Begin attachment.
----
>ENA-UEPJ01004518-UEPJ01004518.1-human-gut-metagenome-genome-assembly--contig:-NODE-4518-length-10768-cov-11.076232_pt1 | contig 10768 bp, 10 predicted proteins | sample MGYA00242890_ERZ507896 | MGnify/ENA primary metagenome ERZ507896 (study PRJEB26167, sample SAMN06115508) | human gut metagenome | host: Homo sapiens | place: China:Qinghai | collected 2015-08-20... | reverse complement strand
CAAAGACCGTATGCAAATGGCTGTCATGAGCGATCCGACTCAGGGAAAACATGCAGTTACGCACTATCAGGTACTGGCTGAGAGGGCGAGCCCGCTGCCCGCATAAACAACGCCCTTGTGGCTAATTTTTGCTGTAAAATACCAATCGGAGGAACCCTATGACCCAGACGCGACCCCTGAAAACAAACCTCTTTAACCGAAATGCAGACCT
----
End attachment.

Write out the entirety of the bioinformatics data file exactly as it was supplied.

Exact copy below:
>ENA-UEPJ01004518-UEPJ01004518.1-human-gut-metagenome-genome-assembly--contig:-NODE-4518-length-10768-cov-11.076232_pt1 | contig 10768 bp, 10 predicted proteins | sample MGYA00242890_ERZ507896 | MGnify/ENA primary metagenome ERZ507896 (study PRJEB26167, sample SAMN06115508) | human gut metagenome | host: Homo sapiens | place: China:Qinghai | collected 2015-08-20... | reverse complement strand
CAAAGACCGTATGCAAATGGCTGTCATGAGCGATCCGACTCAGGGAAAACATGCAGTTACGCACTATCAGGTACTGGCTGAGAGGGCGAGCCCGCTGCCCGCATAAACAACGCCCTTGTGGCTAATTTTTGCTGTAAAATACCAATCGGAGGAACCCTATGACCCAGACGCGACCCCTGAAAACAAACCTCTTTAACCGAAATGCAGACCT